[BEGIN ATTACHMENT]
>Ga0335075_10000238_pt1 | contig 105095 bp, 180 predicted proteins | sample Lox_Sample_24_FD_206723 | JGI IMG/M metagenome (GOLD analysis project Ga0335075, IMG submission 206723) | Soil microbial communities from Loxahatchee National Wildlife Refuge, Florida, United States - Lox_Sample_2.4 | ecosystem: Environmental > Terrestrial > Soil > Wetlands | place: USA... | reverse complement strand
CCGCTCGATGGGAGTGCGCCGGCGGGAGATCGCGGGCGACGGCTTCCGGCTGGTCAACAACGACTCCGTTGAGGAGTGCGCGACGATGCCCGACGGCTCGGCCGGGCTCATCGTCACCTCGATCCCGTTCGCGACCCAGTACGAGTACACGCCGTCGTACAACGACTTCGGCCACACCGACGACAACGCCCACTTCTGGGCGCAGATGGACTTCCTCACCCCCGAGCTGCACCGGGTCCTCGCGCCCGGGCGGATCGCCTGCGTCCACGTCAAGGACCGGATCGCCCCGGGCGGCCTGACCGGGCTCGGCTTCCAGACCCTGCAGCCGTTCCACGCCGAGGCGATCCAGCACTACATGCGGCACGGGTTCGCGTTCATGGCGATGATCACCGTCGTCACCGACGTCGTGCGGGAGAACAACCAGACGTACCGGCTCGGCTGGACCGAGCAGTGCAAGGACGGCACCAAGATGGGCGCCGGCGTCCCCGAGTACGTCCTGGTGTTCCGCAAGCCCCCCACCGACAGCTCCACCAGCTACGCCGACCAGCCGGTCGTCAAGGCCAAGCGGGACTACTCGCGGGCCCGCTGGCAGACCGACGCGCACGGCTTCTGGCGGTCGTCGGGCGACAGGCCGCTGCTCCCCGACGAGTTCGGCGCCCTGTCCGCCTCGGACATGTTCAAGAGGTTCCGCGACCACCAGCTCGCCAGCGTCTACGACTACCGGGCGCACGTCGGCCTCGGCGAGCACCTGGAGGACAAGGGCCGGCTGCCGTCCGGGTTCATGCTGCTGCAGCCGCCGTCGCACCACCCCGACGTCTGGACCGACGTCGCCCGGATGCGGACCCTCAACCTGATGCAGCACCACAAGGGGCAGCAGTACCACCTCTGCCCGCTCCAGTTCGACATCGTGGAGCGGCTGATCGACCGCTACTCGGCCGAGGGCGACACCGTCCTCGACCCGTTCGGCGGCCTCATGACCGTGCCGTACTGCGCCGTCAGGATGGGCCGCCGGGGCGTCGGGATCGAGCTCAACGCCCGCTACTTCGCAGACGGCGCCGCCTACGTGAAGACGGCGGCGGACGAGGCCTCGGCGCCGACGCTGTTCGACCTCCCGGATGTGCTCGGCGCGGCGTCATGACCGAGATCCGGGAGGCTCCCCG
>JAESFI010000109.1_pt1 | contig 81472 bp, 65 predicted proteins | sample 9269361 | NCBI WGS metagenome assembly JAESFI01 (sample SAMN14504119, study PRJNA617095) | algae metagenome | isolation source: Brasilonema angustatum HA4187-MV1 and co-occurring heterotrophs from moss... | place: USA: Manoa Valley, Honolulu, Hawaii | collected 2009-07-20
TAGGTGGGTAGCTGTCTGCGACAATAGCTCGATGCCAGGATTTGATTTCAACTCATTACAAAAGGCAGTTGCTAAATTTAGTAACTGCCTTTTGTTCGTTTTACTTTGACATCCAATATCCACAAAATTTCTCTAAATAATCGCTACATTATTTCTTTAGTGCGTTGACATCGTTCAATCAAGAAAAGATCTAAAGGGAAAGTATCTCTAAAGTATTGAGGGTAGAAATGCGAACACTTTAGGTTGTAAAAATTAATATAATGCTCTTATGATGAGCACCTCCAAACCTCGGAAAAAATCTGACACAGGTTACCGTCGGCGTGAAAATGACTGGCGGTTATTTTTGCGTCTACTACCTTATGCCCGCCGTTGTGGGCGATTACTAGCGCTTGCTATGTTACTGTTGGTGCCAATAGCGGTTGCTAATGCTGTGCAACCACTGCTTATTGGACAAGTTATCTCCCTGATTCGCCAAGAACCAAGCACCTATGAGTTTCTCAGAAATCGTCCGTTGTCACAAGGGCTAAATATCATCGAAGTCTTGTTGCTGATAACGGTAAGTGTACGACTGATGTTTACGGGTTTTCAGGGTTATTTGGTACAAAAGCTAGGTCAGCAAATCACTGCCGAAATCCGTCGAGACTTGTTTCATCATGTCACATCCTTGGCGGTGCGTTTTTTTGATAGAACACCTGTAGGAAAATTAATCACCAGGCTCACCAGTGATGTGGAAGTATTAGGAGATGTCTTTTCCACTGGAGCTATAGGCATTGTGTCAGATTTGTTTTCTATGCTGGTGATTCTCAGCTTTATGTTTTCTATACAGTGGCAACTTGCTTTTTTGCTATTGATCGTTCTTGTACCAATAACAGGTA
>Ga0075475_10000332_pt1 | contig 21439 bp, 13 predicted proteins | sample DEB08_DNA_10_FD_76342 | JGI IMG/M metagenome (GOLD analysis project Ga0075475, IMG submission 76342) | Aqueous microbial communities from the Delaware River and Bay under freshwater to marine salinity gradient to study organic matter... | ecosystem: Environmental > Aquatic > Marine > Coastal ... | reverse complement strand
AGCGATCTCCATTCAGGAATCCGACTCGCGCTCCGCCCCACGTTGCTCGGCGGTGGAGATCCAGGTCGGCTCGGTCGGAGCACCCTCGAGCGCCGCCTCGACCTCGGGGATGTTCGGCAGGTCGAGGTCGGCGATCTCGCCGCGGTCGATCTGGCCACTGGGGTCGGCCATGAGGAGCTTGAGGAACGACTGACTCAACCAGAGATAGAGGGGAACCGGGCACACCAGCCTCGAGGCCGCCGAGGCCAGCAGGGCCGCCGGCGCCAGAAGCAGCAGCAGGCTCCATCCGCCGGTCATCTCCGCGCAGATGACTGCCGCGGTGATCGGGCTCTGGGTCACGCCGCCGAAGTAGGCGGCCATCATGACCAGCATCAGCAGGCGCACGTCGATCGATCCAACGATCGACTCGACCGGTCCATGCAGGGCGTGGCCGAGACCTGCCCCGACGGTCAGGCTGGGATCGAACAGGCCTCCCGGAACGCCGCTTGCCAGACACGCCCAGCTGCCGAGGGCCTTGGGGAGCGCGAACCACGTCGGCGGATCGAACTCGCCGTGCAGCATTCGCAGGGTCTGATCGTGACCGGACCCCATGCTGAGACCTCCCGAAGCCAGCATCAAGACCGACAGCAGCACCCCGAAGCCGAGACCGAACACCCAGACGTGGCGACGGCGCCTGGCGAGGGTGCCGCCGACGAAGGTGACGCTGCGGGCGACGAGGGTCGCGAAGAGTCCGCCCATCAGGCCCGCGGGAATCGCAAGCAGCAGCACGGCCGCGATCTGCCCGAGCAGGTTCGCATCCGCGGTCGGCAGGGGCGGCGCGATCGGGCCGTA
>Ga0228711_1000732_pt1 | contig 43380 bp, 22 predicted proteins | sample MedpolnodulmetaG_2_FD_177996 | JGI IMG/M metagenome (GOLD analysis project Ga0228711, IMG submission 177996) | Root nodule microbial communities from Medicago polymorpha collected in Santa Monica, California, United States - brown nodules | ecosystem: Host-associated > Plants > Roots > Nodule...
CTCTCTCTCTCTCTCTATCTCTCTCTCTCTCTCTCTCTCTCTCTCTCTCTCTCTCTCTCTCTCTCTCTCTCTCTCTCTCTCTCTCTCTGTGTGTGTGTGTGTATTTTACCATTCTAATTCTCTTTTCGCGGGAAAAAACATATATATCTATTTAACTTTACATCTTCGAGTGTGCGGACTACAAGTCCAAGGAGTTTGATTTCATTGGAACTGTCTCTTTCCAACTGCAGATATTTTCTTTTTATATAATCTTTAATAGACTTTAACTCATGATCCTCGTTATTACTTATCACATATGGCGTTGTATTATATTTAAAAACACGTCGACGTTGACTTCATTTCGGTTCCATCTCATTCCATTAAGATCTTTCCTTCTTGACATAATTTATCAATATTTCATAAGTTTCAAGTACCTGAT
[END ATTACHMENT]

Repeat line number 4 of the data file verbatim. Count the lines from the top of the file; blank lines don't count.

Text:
TAGGTGGGTAGCTGTCTGCGACAATAGCTCGATGCCAGGATTTGATTTCAACTCATTACAAAAGGCAGTTGCTAAATTTAGTAACTGCCTTTTGTTCGTTTTACTTTGACATCCAATATCCACAAAATTTCTCTAAATAATCGCTACATTATTTCTTTAGTGCGTTGACATCGTTCAATCAAGAAAAGATCTAAAGGGAAAGTATCTCTAAAGTATTGAGGGTAGAAATGCGAACACTTTAGGTTGTAAAAATTAATATAATGCTCTTATGATGAGCACCTCCAAACCTCGGAAAAAATCTGACACAGGTTACCGTCGGCGTGAAAATGACTGGCGGTTATTTTTGCGTCTACTACCTTATGCCCGCCGTTGTGGGCGATTACTAGCGCTTGCTATGTTACTGTTGGTGCCAATAGCGGTTGCTAATGCTGTGCAACCACTGCTTATTGGACAAGTTATCTCCCTGATTCGCCAAGAACCAAGCACCTATGAGTTTCTCAGAAATCGTCCGTTGTCACAAGGGCTAAATATCATCGAAGTCTTGTTGCTGATAACGGTAAGTGTACGACTGATGTTTACGGGTTTTCAGGGTTATTTGGTACAAAAGCTAGGTCAGCAAATCACTGCCGAAATCCGTCGAGACTTGTTTCATCATGTCACATCCTTGGCGGTGCGTTTTTTTGATAGAACACCTGTAGGAAAATTAATCACCAGGCTCACCAGTGATGTGGAAGTATTAGGAGATGTCTTTTCCACTGGAGCTATAGGCATTGTGTCAGATTTGTTTTCTATGCTGGTGATTCTCAGCTTTATGTTTTCTATACAGTGGCAACTTGCTTTTTTGCTATTGATCGTTCTTGTACCAATAACAGGTA